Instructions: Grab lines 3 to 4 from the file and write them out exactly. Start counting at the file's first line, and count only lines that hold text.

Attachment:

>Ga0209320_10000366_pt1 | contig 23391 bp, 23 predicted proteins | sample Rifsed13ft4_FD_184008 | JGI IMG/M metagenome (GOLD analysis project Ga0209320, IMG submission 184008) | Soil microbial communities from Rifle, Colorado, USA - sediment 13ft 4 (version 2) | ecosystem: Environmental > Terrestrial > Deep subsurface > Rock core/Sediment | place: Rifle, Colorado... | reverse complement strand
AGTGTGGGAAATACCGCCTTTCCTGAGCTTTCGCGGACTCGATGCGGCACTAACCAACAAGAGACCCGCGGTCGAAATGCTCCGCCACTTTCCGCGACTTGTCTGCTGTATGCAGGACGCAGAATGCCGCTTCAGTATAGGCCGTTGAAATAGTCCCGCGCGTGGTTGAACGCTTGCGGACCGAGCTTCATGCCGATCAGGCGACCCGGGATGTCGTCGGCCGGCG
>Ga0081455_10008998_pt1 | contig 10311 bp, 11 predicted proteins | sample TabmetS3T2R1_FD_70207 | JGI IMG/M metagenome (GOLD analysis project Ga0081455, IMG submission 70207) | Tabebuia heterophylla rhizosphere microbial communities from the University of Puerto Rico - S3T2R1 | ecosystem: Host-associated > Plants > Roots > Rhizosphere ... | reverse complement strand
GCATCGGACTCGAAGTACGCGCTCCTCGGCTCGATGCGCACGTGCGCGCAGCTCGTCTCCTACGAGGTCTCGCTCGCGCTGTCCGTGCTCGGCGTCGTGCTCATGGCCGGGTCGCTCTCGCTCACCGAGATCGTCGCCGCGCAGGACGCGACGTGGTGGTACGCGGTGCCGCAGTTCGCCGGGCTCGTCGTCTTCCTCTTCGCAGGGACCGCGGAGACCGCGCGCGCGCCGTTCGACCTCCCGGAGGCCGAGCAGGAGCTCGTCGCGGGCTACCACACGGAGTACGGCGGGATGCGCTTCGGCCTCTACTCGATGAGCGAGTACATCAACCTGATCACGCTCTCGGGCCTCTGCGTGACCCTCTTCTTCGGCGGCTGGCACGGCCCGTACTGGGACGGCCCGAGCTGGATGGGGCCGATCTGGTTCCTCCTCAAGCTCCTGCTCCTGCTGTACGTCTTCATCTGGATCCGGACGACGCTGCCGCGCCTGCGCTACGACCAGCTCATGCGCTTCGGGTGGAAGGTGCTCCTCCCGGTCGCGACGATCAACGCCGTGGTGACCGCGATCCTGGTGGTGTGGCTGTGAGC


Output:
>Ga0081455_10008998_pt1 | contig 10311 bp, 11 predicted proteins | sample TabmetS3T2R1_FD_70207 | JGI IMG/M metagenome (GOLD analysis project Ga0081455, IMG submission 70207) | Tabebuia heterophylla rhizosphere microbial communities from the University of Puerto Rico - S3T2R1 | ecosystem: Host-associated > Plants > Roots > Rhizosphere ... | reverse complement strand
GCATCGGACTCGAAGTACGCGCTCCTCGGCTCGATGCGCACGTGCGCGCAGCTCGTCTCCTACGAGGTCTCGCTCGCGCTGTCCGTGCTCGGCGTCGTGCTCATGGCCGGGTCGCTCTCGCTCACCGAGATCGTCGCCGCGCAGGACGCGACGTGGTGGTACGCGGTGCCGCAGTTCGCCGGGCTCGTCGTCTTCCTCTTCGCAGGGACCGCGGAGACCGCGCGCGCGCCGTTCGACCTCCCGGAGGCCGAGCAGGAGCTCGTCGCGGGCTACCACACGGAGTACGGCGGGATGCGCTTCGGCCTCTACTCGATGAGCGAGTACATCAACCTGATCACGCTCTCGGGCCTCTGCGTGACCCTCTTCTTCGGCGGCTGGCACGGCCCGTACTGGGACGGCCCGAGCTGGATGGGGCCGATCTGGTTCCTCCTCAAGCTCCTGCTCCTGCTGTACGTCTTCATCTGGATCCGGACGACGCTGCCGCGCCTGCGCTACGACCAGCTCATGCGCTTCGGGTGGAAGGTGCTCCTCCCGGTCGCGACGATCAACGCCGTGGTGACCGCGATCCTGGTGGTGTGGCTGTGAGC